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At the height of her illness, Emelle Lewis weighed just five stone, dressed in children’s clothes and refused to sit down in order to burn calories. Now she hopes her experience will inspire others battling the condition.

The eating disorder first took hold when she was 15, with Miss Lewis believing she was too ‘fat and ugly’ to find a boyfriend. She ate so little and exercised so much that she ended up in hospital no fewer than seven times.

Now 22, she is more than a year into recovery and, weighing a healthy 8st 9lb, has rebuilt her strength through weight-lifting. The Huddersfield University psychology student says the turning point came when she saw pictures on social media site Instagram of fellow anoxeria sufferers who had come back from the brink.

She is sharing photos of her own to inspire those still tormented by the disorder.

Lewis said: ‘It started in high school when I wanted to lose weight because I always felt fat growing up.

‘I always found it hard to fit in, and when all my friends were getting boyfriends at that time but I didn’t, I began to think it was because I was fat and ugly.’

Desperate to lose weight, every day Lewis would twice walk the dog for 30 minutes, complete yoga and gym workouts and ‘wouldn’t sit down until after 4pm’. She added: ‘I claimed to be “vegan” at the time so I could only eat fruit and veg and “clean” foods. I ate the same exact thing every day.’

As her anorexia spiralled and paranoia took over, Miss Lewis would make herself sick and refused to follow doctors’ orders. She recalled: ‘When I was ill, I didn’t believe there was anything really wrong with me. I genuinely believed I could maintain at that weight and still live a fairly normal life. I didn’t want to get rid of my eating disorder.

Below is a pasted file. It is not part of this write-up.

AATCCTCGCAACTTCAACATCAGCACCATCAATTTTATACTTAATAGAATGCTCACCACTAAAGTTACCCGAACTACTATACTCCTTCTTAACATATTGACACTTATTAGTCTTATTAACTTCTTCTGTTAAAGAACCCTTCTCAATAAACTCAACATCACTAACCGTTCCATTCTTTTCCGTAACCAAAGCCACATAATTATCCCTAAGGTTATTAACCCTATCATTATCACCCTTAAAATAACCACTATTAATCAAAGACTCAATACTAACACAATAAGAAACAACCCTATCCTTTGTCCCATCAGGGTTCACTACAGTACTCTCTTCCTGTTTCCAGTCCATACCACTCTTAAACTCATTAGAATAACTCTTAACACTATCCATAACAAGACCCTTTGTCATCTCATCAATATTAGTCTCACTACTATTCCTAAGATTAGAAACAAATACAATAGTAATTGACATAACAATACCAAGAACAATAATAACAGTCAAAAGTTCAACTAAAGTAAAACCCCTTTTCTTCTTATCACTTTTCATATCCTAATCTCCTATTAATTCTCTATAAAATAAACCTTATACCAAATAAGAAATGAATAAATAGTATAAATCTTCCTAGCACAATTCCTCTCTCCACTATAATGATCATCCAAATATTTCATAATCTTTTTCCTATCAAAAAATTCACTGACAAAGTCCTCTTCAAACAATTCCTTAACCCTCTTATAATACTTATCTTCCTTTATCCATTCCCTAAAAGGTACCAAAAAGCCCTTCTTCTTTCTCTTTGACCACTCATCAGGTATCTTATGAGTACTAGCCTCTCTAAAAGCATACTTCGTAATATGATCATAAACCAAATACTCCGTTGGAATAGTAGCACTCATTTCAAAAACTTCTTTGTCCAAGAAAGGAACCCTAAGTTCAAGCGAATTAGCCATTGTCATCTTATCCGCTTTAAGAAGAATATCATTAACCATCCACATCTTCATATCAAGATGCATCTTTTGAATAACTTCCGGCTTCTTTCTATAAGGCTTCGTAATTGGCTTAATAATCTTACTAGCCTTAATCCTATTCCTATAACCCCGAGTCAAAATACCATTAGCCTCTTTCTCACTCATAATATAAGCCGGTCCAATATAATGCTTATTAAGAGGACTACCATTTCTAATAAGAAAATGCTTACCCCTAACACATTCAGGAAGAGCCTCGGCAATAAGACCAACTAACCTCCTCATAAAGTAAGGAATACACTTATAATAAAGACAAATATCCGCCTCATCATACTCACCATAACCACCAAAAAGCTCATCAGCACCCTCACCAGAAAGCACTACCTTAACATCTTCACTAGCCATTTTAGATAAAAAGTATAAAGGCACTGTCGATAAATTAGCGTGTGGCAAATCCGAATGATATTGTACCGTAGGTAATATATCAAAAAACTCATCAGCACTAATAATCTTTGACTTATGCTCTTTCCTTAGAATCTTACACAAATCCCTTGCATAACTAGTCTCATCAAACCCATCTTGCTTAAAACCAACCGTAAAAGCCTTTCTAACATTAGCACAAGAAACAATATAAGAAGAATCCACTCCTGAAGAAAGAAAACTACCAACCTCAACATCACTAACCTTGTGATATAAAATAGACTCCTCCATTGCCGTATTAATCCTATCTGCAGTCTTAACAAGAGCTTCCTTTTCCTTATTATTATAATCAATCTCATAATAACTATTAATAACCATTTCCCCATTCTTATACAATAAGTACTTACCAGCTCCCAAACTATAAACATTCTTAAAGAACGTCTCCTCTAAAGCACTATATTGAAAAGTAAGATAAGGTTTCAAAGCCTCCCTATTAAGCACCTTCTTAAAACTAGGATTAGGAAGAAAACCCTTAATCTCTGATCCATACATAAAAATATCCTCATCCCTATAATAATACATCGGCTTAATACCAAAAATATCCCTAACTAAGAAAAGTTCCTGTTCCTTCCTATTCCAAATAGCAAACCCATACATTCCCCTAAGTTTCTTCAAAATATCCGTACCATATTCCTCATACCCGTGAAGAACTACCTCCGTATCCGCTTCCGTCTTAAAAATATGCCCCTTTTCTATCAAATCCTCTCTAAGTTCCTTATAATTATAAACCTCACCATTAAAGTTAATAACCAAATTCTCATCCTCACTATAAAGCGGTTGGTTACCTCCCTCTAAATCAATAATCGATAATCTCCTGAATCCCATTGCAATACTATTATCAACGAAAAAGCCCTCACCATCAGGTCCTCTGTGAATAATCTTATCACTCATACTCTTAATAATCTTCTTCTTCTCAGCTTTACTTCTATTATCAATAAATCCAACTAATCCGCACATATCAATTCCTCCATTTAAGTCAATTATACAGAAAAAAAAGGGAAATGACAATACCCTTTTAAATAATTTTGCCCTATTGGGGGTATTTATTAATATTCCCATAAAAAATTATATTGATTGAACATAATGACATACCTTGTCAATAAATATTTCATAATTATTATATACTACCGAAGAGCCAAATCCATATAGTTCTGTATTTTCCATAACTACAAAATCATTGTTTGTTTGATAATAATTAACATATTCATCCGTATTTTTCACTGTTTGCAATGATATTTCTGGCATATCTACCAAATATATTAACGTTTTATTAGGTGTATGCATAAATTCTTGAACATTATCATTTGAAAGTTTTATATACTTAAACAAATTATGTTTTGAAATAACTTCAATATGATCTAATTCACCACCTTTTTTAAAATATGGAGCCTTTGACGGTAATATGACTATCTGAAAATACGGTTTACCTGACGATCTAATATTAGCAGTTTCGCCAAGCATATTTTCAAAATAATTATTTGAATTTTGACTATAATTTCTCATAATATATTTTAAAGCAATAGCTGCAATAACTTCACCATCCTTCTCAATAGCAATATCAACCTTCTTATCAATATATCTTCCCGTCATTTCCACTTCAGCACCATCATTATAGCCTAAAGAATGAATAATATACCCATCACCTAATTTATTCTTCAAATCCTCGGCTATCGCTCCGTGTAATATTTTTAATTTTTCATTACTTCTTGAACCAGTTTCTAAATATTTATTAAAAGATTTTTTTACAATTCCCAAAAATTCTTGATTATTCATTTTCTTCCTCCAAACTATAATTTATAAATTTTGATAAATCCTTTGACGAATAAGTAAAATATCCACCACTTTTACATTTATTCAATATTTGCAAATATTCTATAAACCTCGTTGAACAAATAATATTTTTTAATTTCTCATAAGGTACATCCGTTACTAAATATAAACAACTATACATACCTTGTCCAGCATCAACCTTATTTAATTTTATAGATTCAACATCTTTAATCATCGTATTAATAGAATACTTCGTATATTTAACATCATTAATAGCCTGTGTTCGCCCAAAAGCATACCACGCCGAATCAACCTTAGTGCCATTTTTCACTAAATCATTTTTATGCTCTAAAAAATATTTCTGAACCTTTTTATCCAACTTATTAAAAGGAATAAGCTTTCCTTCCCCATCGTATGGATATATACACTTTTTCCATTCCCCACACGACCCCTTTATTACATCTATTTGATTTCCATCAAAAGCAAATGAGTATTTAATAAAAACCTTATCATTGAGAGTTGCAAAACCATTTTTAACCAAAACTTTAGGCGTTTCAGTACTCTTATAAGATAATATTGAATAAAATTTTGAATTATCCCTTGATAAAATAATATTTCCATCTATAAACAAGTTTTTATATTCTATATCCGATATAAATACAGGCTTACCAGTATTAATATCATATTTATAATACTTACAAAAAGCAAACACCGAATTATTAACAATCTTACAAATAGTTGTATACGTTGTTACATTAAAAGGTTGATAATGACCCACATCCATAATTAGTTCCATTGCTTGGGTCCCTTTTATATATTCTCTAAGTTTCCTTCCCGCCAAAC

‘I refused to comply with treatment and was convinced that everyone was against me, lying to me and trying to ruin my life.

‘I didn’t really feel that weak because my body had adapted to my low weight. However, the thing that got me the most was the cold. I was so cold it was painful.’ Realising she did not want to die, Lewis began a weight-training programme to bulk up that has transformed her life.

She now eats six balanced meals a day, amounting to 2,800 calories – even treating herself to takeaways and chocolate cake at weekends. But recovery has not been plain sailing. Miss Lewis said her father, doctors and psychologist doubted her ability to get well but her mother’s support has been vital to her success.

‘Despite relapsing seven times, my mum always believed in me and was willing to do everything to help me recover Lewis said she still has bad days but more often is ‘proud of myself and my body’ and feels overcoming the illness has given her mental strength and a new outlook on life.

Lewis said she still has bad days but more often is ‘proud of myself and my body’ and feels overcoming the illness has given her mental strength and a new outlook on life.